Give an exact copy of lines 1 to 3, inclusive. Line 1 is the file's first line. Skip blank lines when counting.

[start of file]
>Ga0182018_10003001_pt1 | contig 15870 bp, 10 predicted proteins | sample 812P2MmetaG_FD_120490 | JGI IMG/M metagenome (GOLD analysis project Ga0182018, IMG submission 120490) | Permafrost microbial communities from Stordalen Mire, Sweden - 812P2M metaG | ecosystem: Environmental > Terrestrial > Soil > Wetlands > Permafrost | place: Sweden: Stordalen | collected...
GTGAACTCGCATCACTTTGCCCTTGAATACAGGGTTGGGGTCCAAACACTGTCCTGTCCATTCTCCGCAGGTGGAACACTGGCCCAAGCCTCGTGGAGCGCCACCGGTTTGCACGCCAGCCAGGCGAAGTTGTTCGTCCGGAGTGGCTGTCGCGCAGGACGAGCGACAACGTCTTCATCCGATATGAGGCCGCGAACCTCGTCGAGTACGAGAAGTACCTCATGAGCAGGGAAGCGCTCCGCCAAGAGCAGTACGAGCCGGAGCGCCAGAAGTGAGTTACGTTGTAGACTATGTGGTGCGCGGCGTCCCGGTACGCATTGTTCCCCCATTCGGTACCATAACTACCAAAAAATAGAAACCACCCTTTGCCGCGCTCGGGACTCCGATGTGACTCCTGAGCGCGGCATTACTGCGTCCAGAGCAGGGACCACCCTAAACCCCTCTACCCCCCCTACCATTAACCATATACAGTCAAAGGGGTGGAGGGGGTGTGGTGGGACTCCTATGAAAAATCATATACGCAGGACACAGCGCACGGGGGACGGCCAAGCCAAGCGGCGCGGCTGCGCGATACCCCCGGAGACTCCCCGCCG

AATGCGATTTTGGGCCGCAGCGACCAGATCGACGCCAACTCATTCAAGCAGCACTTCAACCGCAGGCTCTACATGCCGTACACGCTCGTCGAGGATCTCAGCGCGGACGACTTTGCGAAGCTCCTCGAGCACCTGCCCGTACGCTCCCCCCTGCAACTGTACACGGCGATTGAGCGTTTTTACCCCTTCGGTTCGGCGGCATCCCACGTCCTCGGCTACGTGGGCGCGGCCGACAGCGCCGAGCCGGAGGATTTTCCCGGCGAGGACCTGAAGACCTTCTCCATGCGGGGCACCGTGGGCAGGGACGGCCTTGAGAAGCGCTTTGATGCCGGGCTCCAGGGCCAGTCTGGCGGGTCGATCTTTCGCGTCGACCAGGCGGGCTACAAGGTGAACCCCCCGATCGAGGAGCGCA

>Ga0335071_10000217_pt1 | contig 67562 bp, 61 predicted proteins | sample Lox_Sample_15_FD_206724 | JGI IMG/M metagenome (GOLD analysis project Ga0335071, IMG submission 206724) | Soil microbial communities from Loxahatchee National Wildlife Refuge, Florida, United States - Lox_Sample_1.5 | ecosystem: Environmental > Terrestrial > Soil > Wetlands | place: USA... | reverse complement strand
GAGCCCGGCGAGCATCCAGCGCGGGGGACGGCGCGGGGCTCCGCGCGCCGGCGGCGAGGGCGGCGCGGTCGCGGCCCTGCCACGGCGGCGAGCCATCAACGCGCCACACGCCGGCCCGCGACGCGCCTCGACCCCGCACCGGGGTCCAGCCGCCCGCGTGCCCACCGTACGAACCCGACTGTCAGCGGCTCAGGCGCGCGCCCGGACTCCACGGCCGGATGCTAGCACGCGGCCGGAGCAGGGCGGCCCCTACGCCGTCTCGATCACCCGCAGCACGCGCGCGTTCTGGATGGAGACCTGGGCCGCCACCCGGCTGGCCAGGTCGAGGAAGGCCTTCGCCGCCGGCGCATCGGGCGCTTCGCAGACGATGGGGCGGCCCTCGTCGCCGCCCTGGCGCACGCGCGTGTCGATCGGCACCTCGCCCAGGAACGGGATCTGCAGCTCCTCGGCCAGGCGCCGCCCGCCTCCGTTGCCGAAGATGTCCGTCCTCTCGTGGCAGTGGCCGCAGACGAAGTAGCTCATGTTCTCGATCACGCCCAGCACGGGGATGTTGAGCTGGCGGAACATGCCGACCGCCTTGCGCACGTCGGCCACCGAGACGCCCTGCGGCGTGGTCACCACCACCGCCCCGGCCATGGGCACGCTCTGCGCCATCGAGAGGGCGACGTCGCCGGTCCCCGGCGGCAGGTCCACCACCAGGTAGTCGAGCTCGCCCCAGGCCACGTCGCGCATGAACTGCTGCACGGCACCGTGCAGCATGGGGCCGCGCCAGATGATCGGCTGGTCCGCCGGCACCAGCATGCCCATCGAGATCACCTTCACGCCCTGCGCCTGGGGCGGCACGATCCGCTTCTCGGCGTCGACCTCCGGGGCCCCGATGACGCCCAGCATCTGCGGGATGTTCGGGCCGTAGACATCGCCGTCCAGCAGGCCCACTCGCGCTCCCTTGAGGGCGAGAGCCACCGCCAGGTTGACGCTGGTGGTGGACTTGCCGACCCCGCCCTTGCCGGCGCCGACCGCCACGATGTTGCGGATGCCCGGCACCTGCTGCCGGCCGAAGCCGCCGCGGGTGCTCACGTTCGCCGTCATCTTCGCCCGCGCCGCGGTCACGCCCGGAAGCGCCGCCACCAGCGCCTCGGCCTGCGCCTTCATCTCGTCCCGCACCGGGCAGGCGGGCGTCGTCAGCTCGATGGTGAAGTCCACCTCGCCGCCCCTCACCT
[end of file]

>Ga0182018_10003001_pt1 | contig 15870 bp, 10 predicted proteins | sample 812P2MmetaG_FD_120490 | JGI IMG/M metagenome (GOLD analysis project Ga0182018, IMG submission 120490) | Permafrost microbial communities from Stordalen Mire, Sweden - 812P2M metaG | ecosystem: Environmental > Terrestrial > Soil > Wetlands > Permafrost | place: Sweden: Stordalen | collected...
GTGAACTCGCATCACTTTGCCCTTGAATACAGGGTTGGGGTCCAAACACTGTCCTGTCCATTCTCCGCAGGTGGAACACTGGCCCAAGCCTCGTGGAGCGCCACCGGTTTGCACGCCAGCCAGGCGAAGTTGTTCGTCCGGAGTGGCTGTCGCGCAGGACGAGCGACAACGTCTTCATCCGATATGAGGCCGCGAACCTCGTCGAGTACGAGAAGTACCTCATGAGCAGGGAAGCGCTCCGCCAAGAGCAGTACGAGCCGGAGCGCCAGAAGTGAGTTACGTTGTAGACTATGTGGTGCGCGGCGTCCCGGTACGCATTGTTCCCCCATTCGGTACCATAACTACCAAAAAATAGAAACCACCCTTTGCCGCGCTCGGGACTCCGATGTGACTCCTGAGCGCGGCATTACTGCGTCCAGAGCAGGGACCACCCTAAACCCCTCTACCCCCCCTACCATTAACCATATACAGTCAAAGGGGTGGAGGGGGTGTGGTGGGACTCCTATGAAAAATCATATACGCAGGACACAGCGCACGGGGGACGGCCAAGCCAAGCGGCGCGGCTGCGCGATACCCCCGGAGACTCCCCGCCG

AATGCGATTTTGGGCCGCAGCGACCAGATCGACGCCAACTCATTCAAGCAGCACTTCAACCGCAGGCTCTACATGCCGTACACGCTCGTCGAGGATCTCAGCGCGGACGACTTTGCGAAGCTCCTCGAGCACCTGCCCGTACGCTCCCCCCTGCAACTGTACACGGCGATTGAGCGTTTTTACCCCTTCGGTTCGGCGGCATCCCACGTCCTCGGCTACGTGGGCGCGGCCGACAGCGCCGAGCCGGAGGATTTTCCCGGCGAGGACCTGAAGACCTTCTCCATGCGGGGCACCGTGGGCAGGGACGGCCTTGAGAAGCGCTTTGATGCCGGGCTCCAGGGCCAGTCTGGCGGGTCGATCTTTCGCGTCGACCAGGCGGGCTACAAGGTGAACCCCCCGATCGAGGAGCGCA